Due to IIoT device design constraints and a large number of endpoints within a cyber-physical system, patching IIoT software security vulnerabilities is a task few industrial companies can address. That’s why up to 65% of manufacturers still use outdated operating systems ridden with zero-day security vulnerabilities.

Solution

To mitigate IIoT cybersecurity risks, an industrial company must have an efficient software update management mechanism in place.

Here at ITRex, we are strong advocates of software and firmware updates over the air (OTA). In this scenario, a cloud-based platform powered by AWS IoT Device Management, Azure IoT Hub, or pre-configured SaaS solutions like Bosch IoT Rollouts automatically delivers software updates to edge devices, controllers, and gateways.

A properly configured device management platform will also keep better track of your device fleet, optimize update rollouts considering device-specific settings and security requirements, and notify your IT team in emergencies.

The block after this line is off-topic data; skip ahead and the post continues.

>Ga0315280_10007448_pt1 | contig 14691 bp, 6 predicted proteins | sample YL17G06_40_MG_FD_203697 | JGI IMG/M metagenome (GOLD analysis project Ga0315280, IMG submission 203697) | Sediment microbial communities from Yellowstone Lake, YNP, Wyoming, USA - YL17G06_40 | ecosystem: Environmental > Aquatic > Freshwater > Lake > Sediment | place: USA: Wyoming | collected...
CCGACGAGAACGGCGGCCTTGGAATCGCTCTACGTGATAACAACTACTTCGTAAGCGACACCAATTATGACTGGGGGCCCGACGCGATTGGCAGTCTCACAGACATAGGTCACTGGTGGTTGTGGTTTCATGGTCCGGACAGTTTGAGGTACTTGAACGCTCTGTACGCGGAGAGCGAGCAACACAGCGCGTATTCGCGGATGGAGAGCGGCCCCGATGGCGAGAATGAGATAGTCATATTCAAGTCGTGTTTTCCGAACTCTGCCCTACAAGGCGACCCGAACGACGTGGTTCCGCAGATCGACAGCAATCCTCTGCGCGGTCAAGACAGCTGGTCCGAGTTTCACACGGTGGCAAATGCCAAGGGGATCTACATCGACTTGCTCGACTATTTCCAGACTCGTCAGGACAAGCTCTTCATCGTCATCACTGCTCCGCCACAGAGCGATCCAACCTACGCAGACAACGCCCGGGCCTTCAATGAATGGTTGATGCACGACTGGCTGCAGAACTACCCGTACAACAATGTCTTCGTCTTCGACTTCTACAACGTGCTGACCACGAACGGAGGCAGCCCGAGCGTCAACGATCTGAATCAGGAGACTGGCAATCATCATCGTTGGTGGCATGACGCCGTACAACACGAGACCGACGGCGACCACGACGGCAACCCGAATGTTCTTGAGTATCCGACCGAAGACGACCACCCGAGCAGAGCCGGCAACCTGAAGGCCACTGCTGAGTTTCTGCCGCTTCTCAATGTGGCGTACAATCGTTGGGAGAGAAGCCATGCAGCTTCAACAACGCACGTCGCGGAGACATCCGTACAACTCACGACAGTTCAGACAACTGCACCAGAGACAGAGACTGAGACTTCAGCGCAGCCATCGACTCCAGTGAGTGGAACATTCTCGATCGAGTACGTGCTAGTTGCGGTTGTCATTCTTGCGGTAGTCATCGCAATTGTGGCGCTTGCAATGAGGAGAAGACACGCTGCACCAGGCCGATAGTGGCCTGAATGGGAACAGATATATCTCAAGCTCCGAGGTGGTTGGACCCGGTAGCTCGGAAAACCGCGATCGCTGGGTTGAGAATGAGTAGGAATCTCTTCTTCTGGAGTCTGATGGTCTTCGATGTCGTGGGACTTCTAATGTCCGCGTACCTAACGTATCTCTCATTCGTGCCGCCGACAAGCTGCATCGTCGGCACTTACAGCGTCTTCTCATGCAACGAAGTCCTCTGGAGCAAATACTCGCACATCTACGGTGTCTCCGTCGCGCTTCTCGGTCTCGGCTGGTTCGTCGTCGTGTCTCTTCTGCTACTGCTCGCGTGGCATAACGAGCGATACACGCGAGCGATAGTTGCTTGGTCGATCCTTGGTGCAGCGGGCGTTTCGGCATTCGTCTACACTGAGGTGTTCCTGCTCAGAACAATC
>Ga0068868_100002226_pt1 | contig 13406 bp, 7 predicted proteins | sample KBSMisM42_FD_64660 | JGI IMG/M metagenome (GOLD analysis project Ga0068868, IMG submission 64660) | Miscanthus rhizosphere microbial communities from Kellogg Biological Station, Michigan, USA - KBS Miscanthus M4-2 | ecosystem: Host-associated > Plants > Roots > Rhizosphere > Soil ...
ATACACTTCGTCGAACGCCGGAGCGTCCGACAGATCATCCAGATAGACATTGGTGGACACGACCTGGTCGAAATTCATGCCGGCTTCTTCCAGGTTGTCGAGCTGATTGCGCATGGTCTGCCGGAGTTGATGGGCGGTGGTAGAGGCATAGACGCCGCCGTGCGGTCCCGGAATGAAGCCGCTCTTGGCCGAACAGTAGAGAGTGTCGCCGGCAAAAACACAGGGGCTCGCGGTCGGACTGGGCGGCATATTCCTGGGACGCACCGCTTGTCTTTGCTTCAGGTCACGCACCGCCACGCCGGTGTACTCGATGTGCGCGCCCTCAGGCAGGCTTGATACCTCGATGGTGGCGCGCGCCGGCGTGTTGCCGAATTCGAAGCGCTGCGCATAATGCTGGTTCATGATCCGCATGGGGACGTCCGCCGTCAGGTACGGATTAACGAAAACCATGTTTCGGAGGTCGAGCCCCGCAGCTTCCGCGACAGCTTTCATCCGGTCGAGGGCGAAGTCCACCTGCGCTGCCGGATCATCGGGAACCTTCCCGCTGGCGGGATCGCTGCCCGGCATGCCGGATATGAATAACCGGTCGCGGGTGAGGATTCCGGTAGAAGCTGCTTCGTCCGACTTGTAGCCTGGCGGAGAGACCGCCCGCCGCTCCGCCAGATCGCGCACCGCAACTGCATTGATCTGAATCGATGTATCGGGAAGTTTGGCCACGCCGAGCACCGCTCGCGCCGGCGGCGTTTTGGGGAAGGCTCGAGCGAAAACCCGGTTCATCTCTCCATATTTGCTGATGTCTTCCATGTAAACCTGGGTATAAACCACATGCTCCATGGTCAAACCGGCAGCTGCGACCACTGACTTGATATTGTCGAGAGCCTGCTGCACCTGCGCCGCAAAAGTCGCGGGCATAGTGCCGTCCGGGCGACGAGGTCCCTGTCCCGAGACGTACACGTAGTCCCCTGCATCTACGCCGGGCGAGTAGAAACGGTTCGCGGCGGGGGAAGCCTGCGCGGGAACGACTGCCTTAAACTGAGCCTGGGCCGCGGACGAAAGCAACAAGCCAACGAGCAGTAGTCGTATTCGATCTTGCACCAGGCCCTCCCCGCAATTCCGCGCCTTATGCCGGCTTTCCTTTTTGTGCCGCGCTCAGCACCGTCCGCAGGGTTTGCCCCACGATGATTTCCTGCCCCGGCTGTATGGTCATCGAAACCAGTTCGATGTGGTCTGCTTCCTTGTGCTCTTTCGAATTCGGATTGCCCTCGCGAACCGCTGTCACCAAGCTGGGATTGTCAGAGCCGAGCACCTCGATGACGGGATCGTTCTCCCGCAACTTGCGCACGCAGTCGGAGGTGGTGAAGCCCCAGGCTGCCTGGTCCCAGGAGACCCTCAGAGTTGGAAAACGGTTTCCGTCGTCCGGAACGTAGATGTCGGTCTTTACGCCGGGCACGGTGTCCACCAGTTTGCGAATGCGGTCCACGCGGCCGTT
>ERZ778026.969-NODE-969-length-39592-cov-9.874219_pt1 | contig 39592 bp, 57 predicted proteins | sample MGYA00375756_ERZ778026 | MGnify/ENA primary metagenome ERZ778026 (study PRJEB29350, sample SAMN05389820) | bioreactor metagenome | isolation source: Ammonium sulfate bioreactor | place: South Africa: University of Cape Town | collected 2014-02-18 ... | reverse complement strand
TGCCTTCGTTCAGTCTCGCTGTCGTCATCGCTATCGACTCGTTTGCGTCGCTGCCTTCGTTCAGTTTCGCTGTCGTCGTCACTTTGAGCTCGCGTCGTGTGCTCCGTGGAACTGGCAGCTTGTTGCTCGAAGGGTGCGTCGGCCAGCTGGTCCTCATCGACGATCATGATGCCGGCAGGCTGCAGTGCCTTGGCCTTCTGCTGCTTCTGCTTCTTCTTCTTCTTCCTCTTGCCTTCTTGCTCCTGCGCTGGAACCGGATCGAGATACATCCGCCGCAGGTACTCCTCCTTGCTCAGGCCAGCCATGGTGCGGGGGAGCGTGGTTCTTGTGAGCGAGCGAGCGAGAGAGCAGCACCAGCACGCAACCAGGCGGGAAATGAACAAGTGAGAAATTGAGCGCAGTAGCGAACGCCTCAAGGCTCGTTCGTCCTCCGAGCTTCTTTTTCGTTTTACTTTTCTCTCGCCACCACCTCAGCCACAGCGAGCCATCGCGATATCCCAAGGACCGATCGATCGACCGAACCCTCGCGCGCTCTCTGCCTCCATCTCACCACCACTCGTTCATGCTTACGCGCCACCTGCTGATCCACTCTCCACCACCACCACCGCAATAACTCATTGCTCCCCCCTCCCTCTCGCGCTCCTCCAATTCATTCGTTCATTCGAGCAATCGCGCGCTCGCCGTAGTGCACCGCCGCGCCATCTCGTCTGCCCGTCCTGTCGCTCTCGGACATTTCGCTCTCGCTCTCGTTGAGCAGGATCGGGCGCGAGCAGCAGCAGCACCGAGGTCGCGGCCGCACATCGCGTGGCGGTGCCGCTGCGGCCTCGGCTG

Challenge #3: Poor physical security measures

Network IIoT security aside, a cyber-aware industrial company should also prevent cybercriminals and malicious insiders from stealing hardware with the goal of scanning the devices’ interior and infesting them with viruses and spying programs.

Insufficient physical security measures not only compromise the integrity and confidentiality of sensitive data, but also lead to service disruptions, operational downtime, and financial losses. The repercussions of physical security vulnerabilities can extend beyond the immediate impact, potentially endangering public safety and critical infrastructure.

Solution

To address the poor physical security issues in industrial IoT, a multi-faceted approach is required. Here’s what your company should do as part of the physical IIoT security overhaul:

  • Prioritize the implementation of robust access control mechanisms. This includes measures such as role-based access control (RBAC) to connected equipment, biometric authentication, computer vision-powered video surveillance, and the implementation of intrusion detection systems